By Dale Weir on January 6, 2013 - 6:43am.
Coincidentally, I'm posting Extra Credits video the same week that it was leaked that Sony filed a patent for technology that would ban used or second hand games on its hardware. If true it is evidence of how tightly game companies are still holding onto the old ways of doing things oblivious to newer options. This Extra Credits presentation doesn't criticize such a practice, but it does talk about monetization of games and stress how the industry has moved beyond static price structures. Companies like a Sony (and by extension a Microsoft, a Nintendo and countless third party publishers) would best take notice and evolve with the times.
By Dale Weir on January 3, 2013 - 1:18pm.
This is another interesting episode from the guys and gals at Extra Credits. This time they cover "limitation systems" or "energy systems," systems used to actually extend playtime or the life of a game. Things like this sadden me only because it makes me more aware of how games (and their creator's) these days are trying to manipulate you into spending more money without realizing it.
By Dale Weir on December 18, 2012 - 3:18pm.
One thing that the video game industry needs to be more proactive in is the education of the general public with regards to video game schools or game design programs. When people think of gaming schools, they might think of the ones that get the most coverage like a DigiPen Institute of Technology or Art Institute of Vancouver. However, not everyone gets to attend these shining examples. Some aspiring Shigeru Miyamoto's and Ken Levine's might wind up wasting four years and tens of thousands of dollars at a less than reputable institution. That's where Extra Credits comes in to give some advice for anyone thinking about attending a school to actually become a game creator.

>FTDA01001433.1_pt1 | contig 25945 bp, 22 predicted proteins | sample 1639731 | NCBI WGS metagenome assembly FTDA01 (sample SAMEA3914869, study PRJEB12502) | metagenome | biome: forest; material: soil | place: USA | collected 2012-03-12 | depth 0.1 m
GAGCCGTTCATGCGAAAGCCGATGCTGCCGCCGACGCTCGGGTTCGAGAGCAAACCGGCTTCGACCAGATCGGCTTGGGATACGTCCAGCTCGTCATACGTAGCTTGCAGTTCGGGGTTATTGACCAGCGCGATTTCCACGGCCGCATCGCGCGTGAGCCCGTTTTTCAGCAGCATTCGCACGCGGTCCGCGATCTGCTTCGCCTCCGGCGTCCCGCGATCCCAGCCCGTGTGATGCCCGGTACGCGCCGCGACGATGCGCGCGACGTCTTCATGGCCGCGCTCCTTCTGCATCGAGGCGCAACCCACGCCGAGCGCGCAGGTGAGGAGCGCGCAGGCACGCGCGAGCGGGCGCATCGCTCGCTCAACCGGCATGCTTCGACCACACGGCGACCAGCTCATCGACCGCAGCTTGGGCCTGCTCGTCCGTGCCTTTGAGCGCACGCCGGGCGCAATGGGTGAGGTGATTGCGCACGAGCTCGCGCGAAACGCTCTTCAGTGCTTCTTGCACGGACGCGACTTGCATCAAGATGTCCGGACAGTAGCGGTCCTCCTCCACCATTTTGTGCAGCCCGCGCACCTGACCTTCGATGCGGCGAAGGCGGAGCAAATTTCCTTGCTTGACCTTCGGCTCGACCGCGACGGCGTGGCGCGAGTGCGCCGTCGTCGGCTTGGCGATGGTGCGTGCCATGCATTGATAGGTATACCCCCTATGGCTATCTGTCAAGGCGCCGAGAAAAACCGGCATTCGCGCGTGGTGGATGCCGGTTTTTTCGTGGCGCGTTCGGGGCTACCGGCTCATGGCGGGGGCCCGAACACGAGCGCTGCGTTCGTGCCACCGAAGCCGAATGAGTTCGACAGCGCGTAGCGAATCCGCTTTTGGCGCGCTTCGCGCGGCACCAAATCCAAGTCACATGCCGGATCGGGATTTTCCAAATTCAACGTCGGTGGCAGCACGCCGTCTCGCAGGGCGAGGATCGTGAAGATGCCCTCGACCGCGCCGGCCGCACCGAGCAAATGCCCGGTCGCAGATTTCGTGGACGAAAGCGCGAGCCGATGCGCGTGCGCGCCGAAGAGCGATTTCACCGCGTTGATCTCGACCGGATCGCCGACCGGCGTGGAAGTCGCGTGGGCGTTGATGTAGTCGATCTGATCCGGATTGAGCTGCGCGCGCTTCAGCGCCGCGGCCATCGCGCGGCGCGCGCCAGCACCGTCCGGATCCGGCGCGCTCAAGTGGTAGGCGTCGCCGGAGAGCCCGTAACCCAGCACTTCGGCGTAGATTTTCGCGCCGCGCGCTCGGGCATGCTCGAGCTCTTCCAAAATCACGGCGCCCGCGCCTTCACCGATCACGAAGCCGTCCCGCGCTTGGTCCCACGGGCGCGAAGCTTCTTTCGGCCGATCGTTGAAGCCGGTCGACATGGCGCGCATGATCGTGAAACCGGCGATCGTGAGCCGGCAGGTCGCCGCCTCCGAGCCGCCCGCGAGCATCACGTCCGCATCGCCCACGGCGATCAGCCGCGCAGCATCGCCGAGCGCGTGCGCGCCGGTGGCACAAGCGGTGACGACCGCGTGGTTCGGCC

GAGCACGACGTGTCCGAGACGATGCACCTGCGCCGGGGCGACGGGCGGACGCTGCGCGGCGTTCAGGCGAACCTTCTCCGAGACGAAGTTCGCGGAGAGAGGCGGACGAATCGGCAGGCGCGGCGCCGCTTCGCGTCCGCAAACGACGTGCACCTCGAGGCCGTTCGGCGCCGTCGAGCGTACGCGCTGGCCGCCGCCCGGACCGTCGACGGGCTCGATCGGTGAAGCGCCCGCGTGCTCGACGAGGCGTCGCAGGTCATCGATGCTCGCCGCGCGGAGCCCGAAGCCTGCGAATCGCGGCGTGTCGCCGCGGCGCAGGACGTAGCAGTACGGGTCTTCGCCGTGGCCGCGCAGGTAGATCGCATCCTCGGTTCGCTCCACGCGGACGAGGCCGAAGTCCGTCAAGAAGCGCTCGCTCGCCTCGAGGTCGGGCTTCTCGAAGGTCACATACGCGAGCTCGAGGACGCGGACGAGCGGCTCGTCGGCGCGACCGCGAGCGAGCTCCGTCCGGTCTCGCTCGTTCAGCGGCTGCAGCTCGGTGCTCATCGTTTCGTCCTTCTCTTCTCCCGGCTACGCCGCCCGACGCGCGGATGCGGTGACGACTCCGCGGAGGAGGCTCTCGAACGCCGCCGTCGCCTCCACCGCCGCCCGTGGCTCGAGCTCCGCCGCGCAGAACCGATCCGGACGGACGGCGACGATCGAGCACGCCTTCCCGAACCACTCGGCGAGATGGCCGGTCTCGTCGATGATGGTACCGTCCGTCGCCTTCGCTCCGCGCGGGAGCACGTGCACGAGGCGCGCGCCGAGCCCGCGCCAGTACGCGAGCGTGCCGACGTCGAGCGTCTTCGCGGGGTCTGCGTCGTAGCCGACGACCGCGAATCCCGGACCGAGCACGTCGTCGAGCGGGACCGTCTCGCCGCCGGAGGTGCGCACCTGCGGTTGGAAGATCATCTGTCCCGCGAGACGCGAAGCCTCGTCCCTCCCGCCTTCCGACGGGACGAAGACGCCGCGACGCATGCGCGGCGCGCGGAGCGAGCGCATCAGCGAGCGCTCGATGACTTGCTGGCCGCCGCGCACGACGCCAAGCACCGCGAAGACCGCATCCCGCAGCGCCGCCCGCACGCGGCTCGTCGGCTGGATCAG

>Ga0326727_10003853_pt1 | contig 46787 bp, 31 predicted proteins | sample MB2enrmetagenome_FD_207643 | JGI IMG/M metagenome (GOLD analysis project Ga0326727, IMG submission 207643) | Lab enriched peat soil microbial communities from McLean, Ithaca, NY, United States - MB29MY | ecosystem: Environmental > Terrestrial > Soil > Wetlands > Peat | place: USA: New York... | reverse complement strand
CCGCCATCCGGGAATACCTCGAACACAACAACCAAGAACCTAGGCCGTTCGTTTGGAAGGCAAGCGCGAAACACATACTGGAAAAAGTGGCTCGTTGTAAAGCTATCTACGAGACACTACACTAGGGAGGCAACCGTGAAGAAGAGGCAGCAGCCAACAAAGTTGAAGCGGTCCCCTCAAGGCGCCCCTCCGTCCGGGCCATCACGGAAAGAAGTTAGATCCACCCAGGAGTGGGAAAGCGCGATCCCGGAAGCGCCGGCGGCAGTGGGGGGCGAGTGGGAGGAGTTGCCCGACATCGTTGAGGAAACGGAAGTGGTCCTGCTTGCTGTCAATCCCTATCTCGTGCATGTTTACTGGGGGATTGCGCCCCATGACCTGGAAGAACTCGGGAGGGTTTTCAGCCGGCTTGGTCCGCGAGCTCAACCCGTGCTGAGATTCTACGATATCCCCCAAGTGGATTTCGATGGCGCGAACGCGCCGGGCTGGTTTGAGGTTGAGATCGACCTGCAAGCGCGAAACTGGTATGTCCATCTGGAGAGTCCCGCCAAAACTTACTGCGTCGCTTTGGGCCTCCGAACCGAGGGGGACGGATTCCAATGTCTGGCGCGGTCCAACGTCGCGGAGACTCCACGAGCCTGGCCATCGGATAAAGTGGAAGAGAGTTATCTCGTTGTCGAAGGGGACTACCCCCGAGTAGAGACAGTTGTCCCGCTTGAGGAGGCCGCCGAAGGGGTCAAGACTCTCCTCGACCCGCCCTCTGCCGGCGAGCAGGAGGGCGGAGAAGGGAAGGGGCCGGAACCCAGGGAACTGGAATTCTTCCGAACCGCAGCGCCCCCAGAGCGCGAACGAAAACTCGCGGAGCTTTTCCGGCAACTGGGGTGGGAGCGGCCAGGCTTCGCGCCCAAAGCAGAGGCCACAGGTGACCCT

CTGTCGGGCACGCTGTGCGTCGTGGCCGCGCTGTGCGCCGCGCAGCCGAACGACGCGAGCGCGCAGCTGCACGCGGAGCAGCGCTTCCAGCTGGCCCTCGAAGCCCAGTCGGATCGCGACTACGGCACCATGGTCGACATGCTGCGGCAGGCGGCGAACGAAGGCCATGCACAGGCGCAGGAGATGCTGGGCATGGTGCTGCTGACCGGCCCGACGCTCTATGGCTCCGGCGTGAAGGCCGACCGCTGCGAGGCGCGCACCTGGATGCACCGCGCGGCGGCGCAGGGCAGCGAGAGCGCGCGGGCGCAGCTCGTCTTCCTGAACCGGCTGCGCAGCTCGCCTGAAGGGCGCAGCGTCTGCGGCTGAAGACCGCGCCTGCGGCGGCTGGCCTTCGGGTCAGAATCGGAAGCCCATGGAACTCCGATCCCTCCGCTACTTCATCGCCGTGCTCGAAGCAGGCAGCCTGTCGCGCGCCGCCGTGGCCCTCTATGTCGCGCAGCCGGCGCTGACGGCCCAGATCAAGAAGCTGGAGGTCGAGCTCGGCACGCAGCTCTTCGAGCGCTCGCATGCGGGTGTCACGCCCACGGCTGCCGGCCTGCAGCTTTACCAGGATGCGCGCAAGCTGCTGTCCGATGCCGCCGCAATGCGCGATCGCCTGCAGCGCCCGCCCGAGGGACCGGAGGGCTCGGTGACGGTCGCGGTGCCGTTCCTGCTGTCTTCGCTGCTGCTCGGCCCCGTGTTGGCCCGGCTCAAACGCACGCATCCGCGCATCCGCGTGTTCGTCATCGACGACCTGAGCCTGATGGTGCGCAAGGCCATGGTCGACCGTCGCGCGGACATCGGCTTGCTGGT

By Peter Skerritt on December 13, 2012 - 11:56am.
Here are some things that I took away from what I saw of the VGAs...
By Christopher Floyd on December 7, 2012 - 7:37pm.
Before reviewing the new puzzle-platformer Pid, I had an opportunity to talk with Jakob Tuchten, Might and Delight's art director. If you're curious about hearing more on the next game from the studio that released the excellent Bionic Commando: Rearmed, this is the place to be.
By Peter Skerritt on December 2, 2012 - 4:12pm.
If you knew me back in 2005, I was a lot different. I was genuinely excited about console gaming, as I had been for decades before. I was still a big Sony guy, as I had been since the original PlayStation launched and won me over. I was also getting into the original Xbox, though late. A new generation of consoles was coming, and I was looking forward to it while also enjoying what was currently available. I was alternating my time between the Internet and reading video game magazines to stay as current as I could.
By Dale Weir on November 29, 2012 - 6:13pm.
The guys at Extra Credits run down some underappreciated 16-Bit games on the Super Nintendo Entertainment System and Sega Genesis video game consoles. Those games include Starflight, E.V.O.: Search for Eden, Warsong, Shadowrun, Terranigma, Uncharted Waters: New Horizons, Inindo and U.N. Squadron. Feel free to leave a comment if you agree or disagree with this list or maybe add a list of your own.
By Dale Weir on November 28, 2012 - 5:34am.
Recently, European courts ruled that digital property is the same as physical property. Extra Credits does a brief breakdown of what that could mean for games should such a ruling be held up on appeal and duplicated here in the United States.
By Peter Skerritt on November 23, 2012 - 9:25pm.
I'm certainly happy for those who bought Wii U on launch day and are excited about it. It's the first new console in a long time, and new beginnings are always special times. The World Wide Web has been abuzz with chatter about Wii U for a couple of days now, as people check in with their experiences—good and bad. It's an interesting indicator for those who were on the fence about getting a Wii U as to whether buying the console now is a good idea… or whether it's wiser to hang back and wait awhile.
By Peter Skerritt on November 18, 2012 - 3:31pm.
Since becoming a PlayStation 3-only owner, it's become apparent how much that at least some PS3 versions of multiplatform games are sub-standard. Frame rates falter, some visual effects don't look quite right, and a smattering of other issues put these games a notch below their Xbox 360 counterparts. There are notorious examples of PS3 sub-standard offerings, such as the ill-fated version of The Elder Scrolls V: Skyrim. All of these things leave me to question whether buying into whatever follow-up console that Sony decides to offer when the next generation arrives.
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